Monday, March 22, 2010


Merillo, 60" x 40", oil/panel, (click to enlarge)

This posting shows three new paintings that will be exhibited in Montreal on July 31, 2010 at Gallerie de Bellefeuille.  I will have a small exhibition there consisting of seven new works.  My new techniques have made smaller exhibitions the norm.  The time to complete each painting has more than tripled in the last two years.  That's OK, because the extra layers and drying time are worth the effort.  I have been able to achieve a richer luminosity.

Where Redwings Sing, 2010, oil/panel, 24" x 24".

There is a wetlands area a few miles from my studio.  I like to ride my bike over there and stop on a small bridge over the stream.  I get off my bicycle and stand very still for a while; just being there, soaking it in.  Often the sound-track for this experience is the sound of redwing blackbirds declaring their nesting territory.

High Valley Near Chama: Pond, 2010, oil/panel, 24" x 48"

Last summer we drove from Taos to Pagossa Springs in Colorado.  The trip was over a mountain range with a high valley.  Stopping for a picnic lunch, I had time to look at a small pond under a clump of trees.  This painting is based on my memories of that day.

Friday, March 12, 2010


Anahata, 24" x 24", oil/panel, (click to enlarge)

These two new paintings will be shown at the upcoming Art Chicago 2010 fair on April 30th - May 3 in the Tanner Hill Galleries booth.

Many thanks to Washington State artist Kent Lovelace for his kind appreciative words about my art in the latest edition of Southwest Art Magazine (April 2010).  The magazine printed an article about him based on a studio visit.  The writer asked about artists whose work he admires.  Kent remarked on his admiration for my sense of light and mastery of surface.

Mohawk River, 24" x 24", oil/panel

Friday, March 5, 2010

Gerald Roach

I'm so pleased to have been able to acquire a painting by Gerald Roach.  He was my first painting teacher at Dawson College in Montreal for the 1974-76 years.  I was pretty new to serious art making then and Gerry was kind enough to take me under his wing.  The struggle to learn the fundamentals was fraught with difficulty and frustration for me.  Where other students seemed to have little trouble, I struggled.  But Gerry kindly spent lots of extra time going over my efforts and correcting many bad habits.  The best day of my studies at Dawson College occurred when he told me I was "becoming a top flight drawer and painter".  His encouragement and patience made all the difference.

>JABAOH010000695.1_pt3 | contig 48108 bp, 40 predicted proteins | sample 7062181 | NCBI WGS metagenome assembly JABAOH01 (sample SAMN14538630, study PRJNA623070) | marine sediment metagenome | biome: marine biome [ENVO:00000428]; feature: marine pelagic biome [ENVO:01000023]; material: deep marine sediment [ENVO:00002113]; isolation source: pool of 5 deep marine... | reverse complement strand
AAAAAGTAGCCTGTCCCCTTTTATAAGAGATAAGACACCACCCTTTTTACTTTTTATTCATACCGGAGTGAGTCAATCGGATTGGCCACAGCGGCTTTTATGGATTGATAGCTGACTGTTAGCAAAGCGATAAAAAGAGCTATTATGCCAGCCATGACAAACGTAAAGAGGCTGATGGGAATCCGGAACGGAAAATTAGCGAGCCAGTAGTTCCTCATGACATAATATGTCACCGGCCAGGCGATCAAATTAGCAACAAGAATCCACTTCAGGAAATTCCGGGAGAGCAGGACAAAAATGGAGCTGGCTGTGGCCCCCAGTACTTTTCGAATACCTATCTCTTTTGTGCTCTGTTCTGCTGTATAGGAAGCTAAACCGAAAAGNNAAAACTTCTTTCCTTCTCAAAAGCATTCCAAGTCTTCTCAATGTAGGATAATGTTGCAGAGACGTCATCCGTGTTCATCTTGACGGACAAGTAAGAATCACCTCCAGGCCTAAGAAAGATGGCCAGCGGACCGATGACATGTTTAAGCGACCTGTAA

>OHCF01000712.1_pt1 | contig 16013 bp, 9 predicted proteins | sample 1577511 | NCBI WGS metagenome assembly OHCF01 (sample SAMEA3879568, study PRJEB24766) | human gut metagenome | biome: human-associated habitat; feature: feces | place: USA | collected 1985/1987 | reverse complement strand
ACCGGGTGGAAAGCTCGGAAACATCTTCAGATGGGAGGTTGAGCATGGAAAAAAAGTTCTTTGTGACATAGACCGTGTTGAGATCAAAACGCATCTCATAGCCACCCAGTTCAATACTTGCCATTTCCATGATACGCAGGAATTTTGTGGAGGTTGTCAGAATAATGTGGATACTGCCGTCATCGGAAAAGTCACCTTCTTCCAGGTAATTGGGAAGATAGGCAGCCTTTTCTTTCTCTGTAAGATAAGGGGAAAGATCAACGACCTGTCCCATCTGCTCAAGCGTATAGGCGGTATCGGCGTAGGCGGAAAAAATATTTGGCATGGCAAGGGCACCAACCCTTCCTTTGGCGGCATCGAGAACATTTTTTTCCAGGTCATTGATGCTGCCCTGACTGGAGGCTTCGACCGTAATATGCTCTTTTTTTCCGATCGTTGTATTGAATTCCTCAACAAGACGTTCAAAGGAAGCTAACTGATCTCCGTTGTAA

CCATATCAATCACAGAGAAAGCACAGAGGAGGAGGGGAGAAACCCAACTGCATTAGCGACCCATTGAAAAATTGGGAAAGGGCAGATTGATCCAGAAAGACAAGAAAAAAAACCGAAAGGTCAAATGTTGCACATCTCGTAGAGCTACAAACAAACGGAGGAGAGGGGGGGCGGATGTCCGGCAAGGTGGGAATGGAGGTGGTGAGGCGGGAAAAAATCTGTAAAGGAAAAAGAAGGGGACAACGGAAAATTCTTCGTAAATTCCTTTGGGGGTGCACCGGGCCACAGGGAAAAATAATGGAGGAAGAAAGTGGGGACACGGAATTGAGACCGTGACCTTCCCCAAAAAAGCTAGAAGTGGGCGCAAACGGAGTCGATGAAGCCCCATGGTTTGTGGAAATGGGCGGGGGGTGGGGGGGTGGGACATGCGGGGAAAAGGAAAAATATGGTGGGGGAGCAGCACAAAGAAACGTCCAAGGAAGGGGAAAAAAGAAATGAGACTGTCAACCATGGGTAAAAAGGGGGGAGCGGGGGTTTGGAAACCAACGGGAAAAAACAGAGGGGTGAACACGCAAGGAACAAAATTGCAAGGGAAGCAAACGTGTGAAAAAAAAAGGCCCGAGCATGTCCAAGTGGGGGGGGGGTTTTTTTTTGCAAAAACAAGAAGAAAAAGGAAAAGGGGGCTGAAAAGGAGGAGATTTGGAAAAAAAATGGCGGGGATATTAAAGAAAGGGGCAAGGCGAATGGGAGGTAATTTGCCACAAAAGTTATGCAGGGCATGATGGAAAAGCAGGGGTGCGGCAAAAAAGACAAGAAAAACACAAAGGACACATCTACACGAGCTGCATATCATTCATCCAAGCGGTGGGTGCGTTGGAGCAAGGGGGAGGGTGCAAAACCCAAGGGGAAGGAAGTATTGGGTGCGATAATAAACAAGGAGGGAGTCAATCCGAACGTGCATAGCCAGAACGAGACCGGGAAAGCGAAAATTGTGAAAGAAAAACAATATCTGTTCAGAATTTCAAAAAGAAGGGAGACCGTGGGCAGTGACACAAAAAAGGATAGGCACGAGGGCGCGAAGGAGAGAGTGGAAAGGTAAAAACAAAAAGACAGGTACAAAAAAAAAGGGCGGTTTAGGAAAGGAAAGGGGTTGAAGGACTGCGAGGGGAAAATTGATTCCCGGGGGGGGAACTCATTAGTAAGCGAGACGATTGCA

Gerald Roach suffered a stroke a few years ago.  He passed away last year.

September Mountain, 1968, oil/panel, 24" x 36" (Gerald Roach)

Roger H. Boulet wrote the following for the Art Gallery of Pentiction's Survey Show for Roach in 1993.  "Gerald Roach emerged as an artist in the early 1960's. Upon his graduation from the Nova Scotia College of Art and Design, Roach produced some non-figurative works which were highly praised by critics and colleagues alike. While these works were inspired by nature, as was much of the 1950's and 1960's abstraction, figuration returned to his work, a development that was greeted with dismay. These works, which Roach describes as the products of his 'scabrous' period, share some of the characteristics of figurative artists working in Eastern Canada at that time... Phillip Surrey, Goodridge Roberts, John Snow and John Little among others. What these artists shared in common was an interest in humanity and the city, typical of the Regionalism which prevailed in North American art during the 1930's and 1940's.

When Roach moved to Montreal to work for the National Film Board in 1968, after a number of years working at the restoration of Louisbourg fortress on Cape Breton, he changed his style again. Whatever influence nature had had on his work vanished in this urban environment. The great figurative tradition in European art history became his principal source of inspiration and led to a series of works on apparently religious subjects. A closer examination of these works reveals that it is the artistic tradition that is being quoted and the spirituality in the works belongs far more to a humanistic tradition than to a religious one. The figures come from Cape Breton, harsh peasants familiar with pain and suffering that has hardened them.

Roach left Montreal in 1980 where he had been teaching drawing and painting at the Montreal Museum School of Art and Design and at Dawson College. He returned to Cape Breton. Quite wilfully, he isolated himself in the harsh Cape Breton highlands, without amenities, and turned to painting full time. This could not have been a more emphatic return to nature. Now landscapes became the principal focus of his work. Roach responded to nature in much the same way that the Romantic painters had done more than a century before. The powerful emotion generated by the contemplation of nature is transformed in the ecstatic representation of landscape."

Tucumtara Plains

TucumTara Plains, 36" x 48", oil/panel (click to enlarge)

This painting extends my investigation of single trees in a very spare landscape.  I have formalized the presentation of these tree paintings by simplifying the environment down to sky, clouds and distance.  I like to do this in order to emphasize the presence of the tree form.  Eliminating all other distractions encourages the viewer to perceive the tree as a living presence.